Bangladesh needs clear priorities for the future
Bangladesh has big plans for the next five years. By the time the 50th anniversary of independence arrives, and as part of its Vision 2021 plan, the nation aspires to achieve middle-income status. Along with the economic aim, other ambitious goals include slashing poverty drastically, safeguarding basic rights for all citizens, ensuring ubiquitous access to adequate nutrition, clothing, housing, and health care - and doing it all while protecting the environment.
The country has made spectacular progress over recent years, halving poverty and growing the economy by about6 percent each year. But to make Vision 2021 a reality, Bangladesh will also have to ameliorate the problems that continue to frustrate her development efforts. To do that, stakeholders from the government to international donors to everyday citizens will have to have razor-sharp focus on the solutions that will help Bangladeshis prosper most, and at the least cost.
Great challenges remain for the country. A quarter of the population still lives in poverty. One-third of children under age five are underweight. Close to 40 percent of all citizens still do not have access to a toilet. Only 60 percent of students finish primary school, and two out of every five adults cannot read. Many other obstacles remain, from inadequate and dangerous road infrastructure to limited access to electricity.
For Bangladesh to make progress toward a better tomorrow, it's imperative to focus on the most valuable strategies today. But the variety of challenges can seem overwhelming and all funding and resources have limits.
Should improving maternal health and child nutrition be our top priorities, through efforts to provide micronutrients to undernourished populations? What about investment in infrastructure for transportation, such as the Padma Bridge? Maybe expanding wireless connectivity and using technology to advance the economy would be most valuable? Or maybe we should assist small-scale farmers, who still struggle to diversify crop production?
There's no shortage of solutions proposed to these difficult problems. We have talked to more than 400 experts from government, international development agencies, think-tanks, and academics and heard more than a thousand proposals. But which are best?
The Bangladesh Priorities Project, in partnership with BRAC, aims to answer which solutions will do the most good at the lowest cost. It's vital that each taka spent - whether by the government or international donors - is directed at the solutions that have the potential to do the most good. We want to get the most "bang for the buck," as the Americans say.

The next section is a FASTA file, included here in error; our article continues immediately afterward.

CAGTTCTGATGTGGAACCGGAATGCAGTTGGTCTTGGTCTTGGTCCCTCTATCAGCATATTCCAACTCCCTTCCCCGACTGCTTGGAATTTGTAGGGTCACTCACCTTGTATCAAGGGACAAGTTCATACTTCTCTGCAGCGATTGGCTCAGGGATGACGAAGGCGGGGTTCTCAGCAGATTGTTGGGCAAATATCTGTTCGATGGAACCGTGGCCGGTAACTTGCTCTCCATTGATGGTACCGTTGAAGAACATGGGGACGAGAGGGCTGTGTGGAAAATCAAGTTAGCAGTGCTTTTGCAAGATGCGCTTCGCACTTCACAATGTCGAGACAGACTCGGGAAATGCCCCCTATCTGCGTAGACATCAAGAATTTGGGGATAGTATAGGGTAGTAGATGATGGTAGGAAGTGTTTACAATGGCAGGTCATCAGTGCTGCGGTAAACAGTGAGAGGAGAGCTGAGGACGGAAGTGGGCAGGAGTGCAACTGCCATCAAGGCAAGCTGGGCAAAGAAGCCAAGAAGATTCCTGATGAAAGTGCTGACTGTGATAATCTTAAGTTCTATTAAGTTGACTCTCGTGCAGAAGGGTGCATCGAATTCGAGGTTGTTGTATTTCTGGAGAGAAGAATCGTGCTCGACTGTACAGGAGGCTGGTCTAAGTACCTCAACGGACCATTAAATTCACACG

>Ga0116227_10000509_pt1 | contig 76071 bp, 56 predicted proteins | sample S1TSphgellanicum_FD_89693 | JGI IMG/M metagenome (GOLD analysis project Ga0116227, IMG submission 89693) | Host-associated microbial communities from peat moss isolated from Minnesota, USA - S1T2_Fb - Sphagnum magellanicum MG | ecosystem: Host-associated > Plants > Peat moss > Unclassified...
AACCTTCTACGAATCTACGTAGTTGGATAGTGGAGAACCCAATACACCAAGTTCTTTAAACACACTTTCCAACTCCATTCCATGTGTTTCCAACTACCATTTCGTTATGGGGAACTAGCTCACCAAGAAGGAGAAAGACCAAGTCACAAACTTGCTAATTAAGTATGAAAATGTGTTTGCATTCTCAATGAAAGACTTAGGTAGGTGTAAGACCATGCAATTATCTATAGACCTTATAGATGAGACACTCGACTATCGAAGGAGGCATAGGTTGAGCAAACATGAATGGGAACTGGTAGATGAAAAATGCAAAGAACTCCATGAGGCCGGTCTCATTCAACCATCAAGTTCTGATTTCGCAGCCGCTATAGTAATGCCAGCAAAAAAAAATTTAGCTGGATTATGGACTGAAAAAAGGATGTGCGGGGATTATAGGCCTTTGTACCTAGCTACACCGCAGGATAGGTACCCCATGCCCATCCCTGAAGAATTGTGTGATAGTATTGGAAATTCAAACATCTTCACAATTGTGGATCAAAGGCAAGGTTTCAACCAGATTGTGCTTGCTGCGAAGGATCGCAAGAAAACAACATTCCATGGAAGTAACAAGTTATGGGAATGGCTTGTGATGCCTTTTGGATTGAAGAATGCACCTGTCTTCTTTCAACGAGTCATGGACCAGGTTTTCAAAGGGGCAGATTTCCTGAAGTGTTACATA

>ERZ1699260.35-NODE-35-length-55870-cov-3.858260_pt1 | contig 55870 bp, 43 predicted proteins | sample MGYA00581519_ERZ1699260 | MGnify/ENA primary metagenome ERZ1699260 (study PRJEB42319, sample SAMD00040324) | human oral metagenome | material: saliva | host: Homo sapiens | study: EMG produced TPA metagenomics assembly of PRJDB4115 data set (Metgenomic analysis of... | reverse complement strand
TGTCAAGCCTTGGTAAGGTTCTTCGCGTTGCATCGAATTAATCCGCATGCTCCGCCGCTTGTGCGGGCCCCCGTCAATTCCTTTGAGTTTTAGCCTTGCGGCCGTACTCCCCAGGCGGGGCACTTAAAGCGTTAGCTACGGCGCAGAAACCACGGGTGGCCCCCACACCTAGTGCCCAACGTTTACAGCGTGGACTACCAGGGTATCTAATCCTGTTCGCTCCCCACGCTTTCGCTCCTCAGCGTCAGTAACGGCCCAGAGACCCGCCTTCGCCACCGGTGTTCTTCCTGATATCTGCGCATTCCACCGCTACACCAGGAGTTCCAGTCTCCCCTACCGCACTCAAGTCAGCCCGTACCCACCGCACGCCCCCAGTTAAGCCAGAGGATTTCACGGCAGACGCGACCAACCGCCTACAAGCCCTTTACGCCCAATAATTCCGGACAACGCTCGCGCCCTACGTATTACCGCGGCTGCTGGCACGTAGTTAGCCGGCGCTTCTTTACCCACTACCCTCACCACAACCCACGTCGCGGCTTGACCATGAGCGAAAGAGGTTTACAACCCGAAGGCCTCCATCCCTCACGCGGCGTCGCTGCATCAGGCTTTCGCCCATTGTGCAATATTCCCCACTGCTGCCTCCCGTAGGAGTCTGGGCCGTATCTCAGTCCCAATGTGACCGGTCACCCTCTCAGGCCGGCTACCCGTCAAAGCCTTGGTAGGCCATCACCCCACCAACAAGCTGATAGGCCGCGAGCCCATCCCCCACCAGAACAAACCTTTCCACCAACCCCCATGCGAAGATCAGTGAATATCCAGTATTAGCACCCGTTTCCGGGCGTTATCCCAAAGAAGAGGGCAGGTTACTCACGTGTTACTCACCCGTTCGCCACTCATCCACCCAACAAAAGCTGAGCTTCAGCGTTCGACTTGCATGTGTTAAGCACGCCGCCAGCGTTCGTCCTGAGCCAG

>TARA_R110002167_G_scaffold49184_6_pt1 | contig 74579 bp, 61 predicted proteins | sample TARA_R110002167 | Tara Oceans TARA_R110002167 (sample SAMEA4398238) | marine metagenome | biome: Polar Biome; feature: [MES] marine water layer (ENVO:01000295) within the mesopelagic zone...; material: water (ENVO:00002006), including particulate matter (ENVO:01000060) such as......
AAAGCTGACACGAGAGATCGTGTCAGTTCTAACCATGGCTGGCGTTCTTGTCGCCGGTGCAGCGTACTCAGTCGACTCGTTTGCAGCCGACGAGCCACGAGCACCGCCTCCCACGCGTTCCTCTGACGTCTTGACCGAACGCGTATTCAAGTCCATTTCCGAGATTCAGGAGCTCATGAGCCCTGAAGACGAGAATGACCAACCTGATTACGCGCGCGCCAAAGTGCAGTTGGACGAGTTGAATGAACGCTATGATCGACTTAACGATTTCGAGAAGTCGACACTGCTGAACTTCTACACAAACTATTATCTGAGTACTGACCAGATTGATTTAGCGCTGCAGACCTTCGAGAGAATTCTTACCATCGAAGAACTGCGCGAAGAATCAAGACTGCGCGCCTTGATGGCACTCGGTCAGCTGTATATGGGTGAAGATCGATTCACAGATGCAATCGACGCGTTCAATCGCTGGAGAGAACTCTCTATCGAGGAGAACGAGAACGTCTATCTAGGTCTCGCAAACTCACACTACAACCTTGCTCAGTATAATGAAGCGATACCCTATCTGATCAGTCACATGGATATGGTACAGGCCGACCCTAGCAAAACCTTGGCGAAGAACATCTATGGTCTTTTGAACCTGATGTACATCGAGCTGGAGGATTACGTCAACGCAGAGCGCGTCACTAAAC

Our teams of Bangladeshi and international experts have been examining 78 strategies from 17 different topic areas to discover which solutions can yield the most benefits per taka spent. The research project can help us figure out not only which areas to prioritise, but also the most effective strategies to pursue within each area.
Our experts are using a tool that provides hard data to help prioritise how to spend limited resources: cost-benefit analysis. And their analyses don't include just economic benefits and costs—they're designed to take into account the social, health, and environmental effects as well.
By calculating the costs of each proposed solution, and also projecting the total benefits for each, we can judge the proposals in a more objective manner than if we simply picked them based on subjective criteria or emotions. We can also use the analyses to compare and contrast a broad range of topics, from concerns about education to air pollution to everything in between.
Given the stakes, this approach can have an incredible payoff. Take the standard policies that do some good. We have reason to believe that each taka spent typically does 7 takas of good. That is definitely respectable. But we can do much more good if we focus more precisely on the very best solutions. An earlier estimate, by more than 120 experts and several Nobel laureates, suggests that each taka spent could do 32 takas of good, instead of merely 7. For the more than Tk. 245 billion that aid agencies spend each year in Bangladesh, that would deliver an additional benefit of Tk. 6 trillion - practically half the country's GDP.
Likewise, imagine if we could help guide the national budget toward more cost-effective spending. The Tk. 2.2 trillion in annual government spending would hold the potential to increase social benefits by Tk. 55 trillion, each and every year.
"A nation without vision is a nation gone astray," the government's report on Vision 2021 says. Bangladesh Priorities will create a map of strategies and solutions that can help steer the country closer to its vision.
In our forthcoming series, which will be published here in The Daily Star, we'll address most of the detailed and path-breaking research that will help us all find the best solutions for Bangladesh. I invite you to participate on Facebook and in conversation. In May, once we have published all the research, we will all be ready to start the difficult but rewarding discussion about which ideas have the most promise to help Bangladeshis flourish, and at the least cost.
The writer is president of the Copenhagen Consensus Center, ranking the smartest solutions to the world's biggest problems by cost-benefit. He was ranked one of the world's 100 most influential people by Time Magazine.